1. Since Esperanto is a “Conlang” – a ‘constructed language’, it’s very well organized. There are no exceptions that I know of. There is a pattern to the vocabulary and to the grammar that just snaps into place (it was designed to). It’s very elegant.
  2. Since Esperanto IS so well-organized, the basics can be learned very quickly. This means you wouldn’t have to spend much time training your language learning skills on Esperanto before moving on to a different language.
If you’ve never studied a language before, I think learning Esperanto would be a great way to make it very plain to yourself how a language is structured. Then, when you begin learning other languages, you will already have a sort of abstract language “blueprint” in mind that I think would make it much easier for you to approach learning other languages. Esperanto seems it could be a kind of “training wheels” for mastering the process of language acquisition.
Maybe I’m just a little over-enthusiastic about my classes right now, but I’m on the verge of saying that everyone (at least, English speakers or Europeans) should try Esperanto before they learn any other languages, even if just as a sort of language learning boot camp.

Tips for other Challengers?

Really, I think the hardest part (for me, anyway) is scheduling the lessons.
I often get anxious about scheduling my time because I try to anticipate what else might be going on. I easily over-plan things. But, once I just bite the bullet and put the time on my schedule, it actually is easier than I think, and I actually feel much better knowing that the hours are there on the calendar. It’s actually kind of a relief.
I would highly recommend just buying packages for the amount of time you need to finish and then just requesting the sessions all at once and getting them on your calendar. It’s so much easier than having to decide hour by hour when to have class. Get the decisions out of the way and then just do it.
This is actually very good time management practice for me, so not only am I learning Esperanto on italki, but I’m learning some good life skills as well!
I’m also very glad to be reminded how much fun it is to start a new language – this is definitely a positive addition to my life.

2015 June Language Challenge “Get Started” Guide

May 29th, 2015 | Posted by Tracy in Language Challenge | tips | Uncategorized - (Comments Off on 2015 June Language Challenge “Get Started” Guide)

Are you ready for the Challenge?

The clock starts on June 1st, but here are 4 things that you should do BEFORE the Challenge starts to set yourself up for success.  Our experience shows that preparation really pays off!

 

Tip 1. Choose your teacher(s) ahead of time

Try to complete those trial sessions so you can choose your teacher(s) and begin planning. Many italki students find it helpful to work with several teachers.

Out of trial sessions?  If you used all three long ago when you first registered, email italki support to ask for more.

Still looking for teachers?  Find one here: browse teacher profiles.

 

If you’re about to have your first italki class, then this is for you:

FAQ: It’s my first italki session. What should I do?

Tip 2. Schedule sessions (or a package) in advance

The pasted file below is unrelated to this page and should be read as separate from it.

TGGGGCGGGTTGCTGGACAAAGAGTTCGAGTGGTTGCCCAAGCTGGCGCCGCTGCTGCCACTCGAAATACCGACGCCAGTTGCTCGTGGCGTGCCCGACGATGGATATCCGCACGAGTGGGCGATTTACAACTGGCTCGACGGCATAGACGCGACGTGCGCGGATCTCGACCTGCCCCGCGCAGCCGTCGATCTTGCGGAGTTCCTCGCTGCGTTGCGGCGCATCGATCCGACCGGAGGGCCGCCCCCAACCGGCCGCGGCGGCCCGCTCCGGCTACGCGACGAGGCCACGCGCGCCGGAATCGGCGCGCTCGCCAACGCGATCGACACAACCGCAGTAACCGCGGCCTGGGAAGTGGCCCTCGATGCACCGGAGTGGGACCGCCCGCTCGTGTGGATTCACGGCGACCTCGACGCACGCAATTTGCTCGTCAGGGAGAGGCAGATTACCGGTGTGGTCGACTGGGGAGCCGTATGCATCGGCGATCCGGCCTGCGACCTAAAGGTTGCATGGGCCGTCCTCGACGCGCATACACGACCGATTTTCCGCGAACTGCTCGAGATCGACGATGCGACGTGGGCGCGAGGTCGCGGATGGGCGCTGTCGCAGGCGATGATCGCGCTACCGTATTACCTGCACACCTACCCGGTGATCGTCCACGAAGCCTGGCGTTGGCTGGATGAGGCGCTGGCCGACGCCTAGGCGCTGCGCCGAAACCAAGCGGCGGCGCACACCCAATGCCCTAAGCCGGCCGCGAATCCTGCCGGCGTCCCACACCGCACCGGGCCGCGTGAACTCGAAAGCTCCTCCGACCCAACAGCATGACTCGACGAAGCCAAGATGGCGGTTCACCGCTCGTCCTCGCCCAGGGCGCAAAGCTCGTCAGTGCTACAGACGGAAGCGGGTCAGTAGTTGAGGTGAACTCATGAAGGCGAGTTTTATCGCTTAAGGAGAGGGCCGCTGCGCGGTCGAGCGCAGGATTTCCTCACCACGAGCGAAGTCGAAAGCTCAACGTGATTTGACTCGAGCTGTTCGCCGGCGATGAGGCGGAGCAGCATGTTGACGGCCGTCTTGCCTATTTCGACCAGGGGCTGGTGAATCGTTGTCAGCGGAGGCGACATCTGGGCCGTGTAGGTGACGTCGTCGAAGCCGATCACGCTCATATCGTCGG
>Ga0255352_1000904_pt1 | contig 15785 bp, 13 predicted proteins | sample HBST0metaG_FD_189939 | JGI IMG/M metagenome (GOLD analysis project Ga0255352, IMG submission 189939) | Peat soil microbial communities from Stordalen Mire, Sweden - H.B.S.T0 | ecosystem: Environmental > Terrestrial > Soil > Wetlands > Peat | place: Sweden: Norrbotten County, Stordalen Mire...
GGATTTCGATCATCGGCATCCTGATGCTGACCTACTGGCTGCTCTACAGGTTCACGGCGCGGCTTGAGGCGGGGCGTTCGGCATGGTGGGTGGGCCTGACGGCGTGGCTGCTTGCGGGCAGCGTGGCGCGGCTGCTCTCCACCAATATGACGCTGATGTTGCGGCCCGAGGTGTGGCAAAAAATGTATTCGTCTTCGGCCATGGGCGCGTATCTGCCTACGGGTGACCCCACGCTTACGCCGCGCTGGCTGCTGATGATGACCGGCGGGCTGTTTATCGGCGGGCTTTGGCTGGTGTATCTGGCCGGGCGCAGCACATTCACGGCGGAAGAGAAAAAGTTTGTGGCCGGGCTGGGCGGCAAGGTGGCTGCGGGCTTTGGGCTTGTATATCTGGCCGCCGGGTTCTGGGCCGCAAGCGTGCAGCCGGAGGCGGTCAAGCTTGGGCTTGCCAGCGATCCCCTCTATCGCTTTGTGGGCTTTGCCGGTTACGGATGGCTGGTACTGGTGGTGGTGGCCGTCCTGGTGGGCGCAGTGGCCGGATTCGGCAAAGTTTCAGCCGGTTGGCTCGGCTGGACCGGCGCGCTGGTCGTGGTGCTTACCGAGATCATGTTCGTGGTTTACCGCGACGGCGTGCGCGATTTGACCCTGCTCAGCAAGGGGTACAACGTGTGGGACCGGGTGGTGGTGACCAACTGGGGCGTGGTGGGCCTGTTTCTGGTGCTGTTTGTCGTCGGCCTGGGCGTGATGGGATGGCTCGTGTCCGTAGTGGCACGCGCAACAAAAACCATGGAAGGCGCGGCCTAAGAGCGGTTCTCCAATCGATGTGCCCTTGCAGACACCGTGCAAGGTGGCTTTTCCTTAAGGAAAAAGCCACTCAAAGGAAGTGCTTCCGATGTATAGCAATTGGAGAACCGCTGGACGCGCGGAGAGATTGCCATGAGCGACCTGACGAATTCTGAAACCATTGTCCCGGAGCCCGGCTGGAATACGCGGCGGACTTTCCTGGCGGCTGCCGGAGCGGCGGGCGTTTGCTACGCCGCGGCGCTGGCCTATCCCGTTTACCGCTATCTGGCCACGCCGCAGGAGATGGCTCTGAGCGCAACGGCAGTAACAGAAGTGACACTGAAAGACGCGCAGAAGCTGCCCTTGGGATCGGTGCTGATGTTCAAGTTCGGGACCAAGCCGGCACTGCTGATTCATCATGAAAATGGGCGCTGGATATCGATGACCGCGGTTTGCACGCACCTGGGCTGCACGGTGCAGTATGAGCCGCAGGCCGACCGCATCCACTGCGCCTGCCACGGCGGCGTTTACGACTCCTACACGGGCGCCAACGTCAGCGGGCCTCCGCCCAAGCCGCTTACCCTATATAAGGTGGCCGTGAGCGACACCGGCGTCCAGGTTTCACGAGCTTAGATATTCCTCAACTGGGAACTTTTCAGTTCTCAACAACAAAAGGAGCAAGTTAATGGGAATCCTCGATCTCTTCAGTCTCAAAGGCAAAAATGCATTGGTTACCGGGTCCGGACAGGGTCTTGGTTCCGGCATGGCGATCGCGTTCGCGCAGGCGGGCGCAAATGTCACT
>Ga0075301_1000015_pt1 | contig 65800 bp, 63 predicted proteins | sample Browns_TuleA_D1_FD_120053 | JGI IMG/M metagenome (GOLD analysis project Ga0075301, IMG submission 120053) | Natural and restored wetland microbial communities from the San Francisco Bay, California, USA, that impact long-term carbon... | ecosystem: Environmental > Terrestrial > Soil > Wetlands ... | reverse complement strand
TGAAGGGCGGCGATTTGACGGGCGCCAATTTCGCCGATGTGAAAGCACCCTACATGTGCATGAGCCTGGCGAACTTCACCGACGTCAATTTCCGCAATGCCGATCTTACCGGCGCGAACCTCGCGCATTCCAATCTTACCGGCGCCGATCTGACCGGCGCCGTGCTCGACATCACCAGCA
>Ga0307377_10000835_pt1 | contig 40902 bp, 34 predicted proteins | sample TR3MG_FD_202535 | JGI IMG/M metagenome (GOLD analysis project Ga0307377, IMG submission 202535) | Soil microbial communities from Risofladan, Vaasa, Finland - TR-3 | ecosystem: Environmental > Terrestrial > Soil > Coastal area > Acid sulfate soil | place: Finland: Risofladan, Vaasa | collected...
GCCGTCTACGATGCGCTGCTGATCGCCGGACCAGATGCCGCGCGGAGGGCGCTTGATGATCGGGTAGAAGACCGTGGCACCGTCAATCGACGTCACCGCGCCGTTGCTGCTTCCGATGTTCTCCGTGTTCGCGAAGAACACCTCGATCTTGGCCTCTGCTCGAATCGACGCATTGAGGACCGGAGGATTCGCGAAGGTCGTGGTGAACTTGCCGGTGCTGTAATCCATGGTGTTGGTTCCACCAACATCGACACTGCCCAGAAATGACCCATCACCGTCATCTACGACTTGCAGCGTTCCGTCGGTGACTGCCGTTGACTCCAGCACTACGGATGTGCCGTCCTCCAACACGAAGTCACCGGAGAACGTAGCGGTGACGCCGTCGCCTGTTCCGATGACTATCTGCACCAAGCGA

Booking your sessions early is a great way to make sure you’ll put in your time and complete the Challenge. Even better, buying a package and booking the hours in advance is an excellent way of making yourself commit!

Here at italki, it’s a strategy we use ourselves to cope with our busy schedules!

Want to schedule something now? Here are some links:

 

Tip 3. Set your goal and discuss with your teacher

Set your own Challenge goal in advance. What would you like to be able to do by the end of June? Decide on at least one little thing you will do every day to keep moving forward toward your goal.  If you’d like some help with this, try answering these ten questions to help you clarify your Challenge goal  (you will have to sign in to a Google account).

What will success look like to you? It could be everything from a conversation with a native speaker to being able to read a restaurant menu and place an order!

 

Tip 4. Tell your friends

Social support is a great way to motivate yourself, both by receiving encouragement and by publicly declaring your Challenge goal.  Add your voice to the Thunderclap announcement.  If you make a video pledge to announce your goal, we’ll send you 50 ITC!

Here’s one of our favorites!  We love Cassie’s sense of humor, creativity, and her unique personal challenge goal of explaining how to make bread all in French!  This is what it’s all about!

Encourage Cassie by commenting on her notebook entry here.

Additional Language Challenge Resources:

Challenge Official Site and Registration Page

Challenge Rules and FAQs

Challenge Blog Coverage

italki Team Language Challenge – Week 6 Update – FINAL UPDATE!

February 28th, 2015 | Posted by Tracy in feature | Language Challenge | Motivation - (Comments Off on italki Team Language Challenge – Week 6 Update – FINAL UPDATE!)

The italki team is taking the 2015 New Year’s Language Challenge

How much Chinese can they learn in 20 hours?

3 members of the team at italki are taking the language challenge to improve their skill in Mandarin. Each of them will have 20 hours of lessons between January and February. Can you do better than them?  Check out their original Public Video Pledges that they made at the beginning of the Challenge here.